Connecticut's drug-free zone laws affect manufacture, sale, and possession of a drug or drug paraphernalia within 1,500 feet of a school, day care center, or public housing unit. The mandatory penalties were designed to operate as sentencing enhancements, and are imposed on top of whatever sentence a person receives for the underlying drug offense. Read more »

News Article

Massachusetts drug-free zone law ineffective, not evenly enforced

In Massachusetts, where 80 percent of those sentenced with the drug-free enhancement are ethnic and racial minorities, two different research efforts have determined that the laws are not working as intended. Researchers affiliated with the Boston University School of Public Health found that decisions by police and prosecutors to invoke the statute had little or nothing to do with keeping drugs away from schoolchildren. A research team at Northeastern University School of Law found disturbing patterns of racial disparity in arrests and charging practices.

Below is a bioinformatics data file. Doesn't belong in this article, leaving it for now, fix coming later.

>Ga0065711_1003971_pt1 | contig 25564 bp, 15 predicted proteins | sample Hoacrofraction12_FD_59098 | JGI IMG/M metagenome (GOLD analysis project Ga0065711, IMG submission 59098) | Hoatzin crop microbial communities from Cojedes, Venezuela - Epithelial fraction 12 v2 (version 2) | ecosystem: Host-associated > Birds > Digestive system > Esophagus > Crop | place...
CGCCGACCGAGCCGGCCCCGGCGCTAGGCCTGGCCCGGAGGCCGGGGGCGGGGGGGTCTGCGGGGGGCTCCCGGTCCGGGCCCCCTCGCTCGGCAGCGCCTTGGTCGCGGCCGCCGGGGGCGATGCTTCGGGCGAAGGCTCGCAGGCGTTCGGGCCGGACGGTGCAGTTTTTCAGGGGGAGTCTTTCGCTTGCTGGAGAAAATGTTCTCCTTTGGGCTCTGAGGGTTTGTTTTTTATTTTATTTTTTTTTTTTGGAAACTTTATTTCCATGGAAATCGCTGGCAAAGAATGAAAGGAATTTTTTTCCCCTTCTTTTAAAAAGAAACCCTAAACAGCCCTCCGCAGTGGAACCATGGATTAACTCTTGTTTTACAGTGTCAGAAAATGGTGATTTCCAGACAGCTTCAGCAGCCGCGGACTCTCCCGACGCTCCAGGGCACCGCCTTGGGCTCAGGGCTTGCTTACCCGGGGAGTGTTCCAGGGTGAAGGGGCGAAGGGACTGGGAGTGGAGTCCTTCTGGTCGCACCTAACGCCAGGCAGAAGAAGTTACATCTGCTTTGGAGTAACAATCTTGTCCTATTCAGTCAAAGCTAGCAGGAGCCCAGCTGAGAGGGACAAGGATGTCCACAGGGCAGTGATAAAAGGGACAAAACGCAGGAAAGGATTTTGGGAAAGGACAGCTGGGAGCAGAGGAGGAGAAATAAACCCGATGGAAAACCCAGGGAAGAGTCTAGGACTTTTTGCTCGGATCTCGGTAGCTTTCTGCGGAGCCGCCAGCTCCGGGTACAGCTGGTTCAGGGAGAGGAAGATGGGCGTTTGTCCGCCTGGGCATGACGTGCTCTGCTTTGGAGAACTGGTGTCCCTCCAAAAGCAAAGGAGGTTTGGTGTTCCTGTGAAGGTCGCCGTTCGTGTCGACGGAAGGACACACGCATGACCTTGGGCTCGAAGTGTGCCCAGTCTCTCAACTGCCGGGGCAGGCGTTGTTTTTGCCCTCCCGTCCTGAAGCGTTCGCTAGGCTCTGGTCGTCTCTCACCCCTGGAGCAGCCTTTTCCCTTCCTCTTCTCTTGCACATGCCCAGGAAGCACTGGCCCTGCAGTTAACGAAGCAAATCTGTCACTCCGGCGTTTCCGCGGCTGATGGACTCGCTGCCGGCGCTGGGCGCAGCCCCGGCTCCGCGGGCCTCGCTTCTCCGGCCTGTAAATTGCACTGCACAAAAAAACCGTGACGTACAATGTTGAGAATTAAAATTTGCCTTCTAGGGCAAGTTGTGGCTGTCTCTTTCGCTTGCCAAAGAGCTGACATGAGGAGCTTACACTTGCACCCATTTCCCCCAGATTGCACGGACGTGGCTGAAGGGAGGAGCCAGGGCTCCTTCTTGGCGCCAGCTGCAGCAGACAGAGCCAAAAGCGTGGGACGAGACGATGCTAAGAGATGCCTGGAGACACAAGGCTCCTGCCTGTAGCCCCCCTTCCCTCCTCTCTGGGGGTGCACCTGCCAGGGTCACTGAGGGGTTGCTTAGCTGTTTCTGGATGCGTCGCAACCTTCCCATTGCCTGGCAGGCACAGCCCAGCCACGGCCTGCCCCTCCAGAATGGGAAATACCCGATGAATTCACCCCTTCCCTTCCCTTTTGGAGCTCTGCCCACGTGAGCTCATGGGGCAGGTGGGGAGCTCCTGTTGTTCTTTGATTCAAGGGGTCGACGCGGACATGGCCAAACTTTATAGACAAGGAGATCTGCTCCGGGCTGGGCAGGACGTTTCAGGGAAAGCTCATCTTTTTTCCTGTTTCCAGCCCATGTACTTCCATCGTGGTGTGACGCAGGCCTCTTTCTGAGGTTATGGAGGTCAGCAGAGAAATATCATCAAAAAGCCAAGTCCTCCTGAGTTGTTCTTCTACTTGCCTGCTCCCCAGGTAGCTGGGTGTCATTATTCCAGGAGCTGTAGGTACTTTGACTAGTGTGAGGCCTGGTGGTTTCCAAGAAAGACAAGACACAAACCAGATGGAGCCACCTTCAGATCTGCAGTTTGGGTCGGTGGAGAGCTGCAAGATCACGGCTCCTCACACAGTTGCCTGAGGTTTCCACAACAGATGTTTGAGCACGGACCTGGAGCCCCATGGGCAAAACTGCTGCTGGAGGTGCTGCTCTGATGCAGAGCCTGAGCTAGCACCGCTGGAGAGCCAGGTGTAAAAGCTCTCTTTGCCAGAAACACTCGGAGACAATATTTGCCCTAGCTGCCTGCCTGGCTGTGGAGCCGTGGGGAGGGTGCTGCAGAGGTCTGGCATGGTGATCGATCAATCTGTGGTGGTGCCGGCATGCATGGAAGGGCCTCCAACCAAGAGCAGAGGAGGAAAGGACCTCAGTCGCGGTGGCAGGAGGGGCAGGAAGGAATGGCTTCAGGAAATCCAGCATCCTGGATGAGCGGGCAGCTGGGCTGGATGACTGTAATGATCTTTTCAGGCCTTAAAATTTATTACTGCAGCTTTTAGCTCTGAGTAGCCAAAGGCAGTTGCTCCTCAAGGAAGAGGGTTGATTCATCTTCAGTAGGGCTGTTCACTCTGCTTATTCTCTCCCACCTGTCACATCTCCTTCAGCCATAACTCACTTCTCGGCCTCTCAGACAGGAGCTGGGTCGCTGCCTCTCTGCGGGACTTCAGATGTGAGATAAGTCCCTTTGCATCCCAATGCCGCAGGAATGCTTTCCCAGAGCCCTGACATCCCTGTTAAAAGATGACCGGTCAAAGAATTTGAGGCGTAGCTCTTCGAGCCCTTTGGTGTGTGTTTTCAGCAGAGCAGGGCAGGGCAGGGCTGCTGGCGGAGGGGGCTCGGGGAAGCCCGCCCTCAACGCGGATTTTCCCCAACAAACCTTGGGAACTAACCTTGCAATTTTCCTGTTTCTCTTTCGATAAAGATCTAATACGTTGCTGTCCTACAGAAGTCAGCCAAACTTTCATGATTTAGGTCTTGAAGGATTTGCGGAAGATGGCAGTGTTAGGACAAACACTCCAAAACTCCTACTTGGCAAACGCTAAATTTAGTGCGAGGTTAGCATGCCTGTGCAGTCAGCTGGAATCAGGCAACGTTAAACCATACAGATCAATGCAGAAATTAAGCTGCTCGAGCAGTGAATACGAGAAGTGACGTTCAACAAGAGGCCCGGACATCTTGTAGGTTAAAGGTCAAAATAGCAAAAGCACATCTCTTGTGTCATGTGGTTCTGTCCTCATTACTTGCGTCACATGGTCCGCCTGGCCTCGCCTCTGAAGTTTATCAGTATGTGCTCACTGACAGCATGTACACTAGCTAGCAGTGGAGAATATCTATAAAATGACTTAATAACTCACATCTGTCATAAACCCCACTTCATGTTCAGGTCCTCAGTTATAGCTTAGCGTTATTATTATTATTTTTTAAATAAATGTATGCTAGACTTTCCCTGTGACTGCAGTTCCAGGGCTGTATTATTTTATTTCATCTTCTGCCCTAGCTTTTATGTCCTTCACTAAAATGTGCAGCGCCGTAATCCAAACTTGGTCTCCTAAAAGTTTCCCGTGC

The Massachusetts "school-zone" statute, enacted in 1989, establishes 1,000-foot penalty enhancement zones around schools and 100-foot zones around parks and playgrounds. Defendants convicted of distributing or possessing drugs with intent to distribute in a drug-free zone face a two-year mandatory minimum term that must be served on top of any penalty imposed for the underlying offense. The enhancement does not apply to simple drug possession charges. Read more »

News Article The Associated Press March 23, 2006

Drug-Free School Zone Laws Questioned

In reaction to the crack epidemic of the 1980s, laws creating drug-free zones around schools spread nationwide. Now, hard questions are being raised — by legislators, activists, even law enforcement officials — about the fairness and effectiveness of those laws.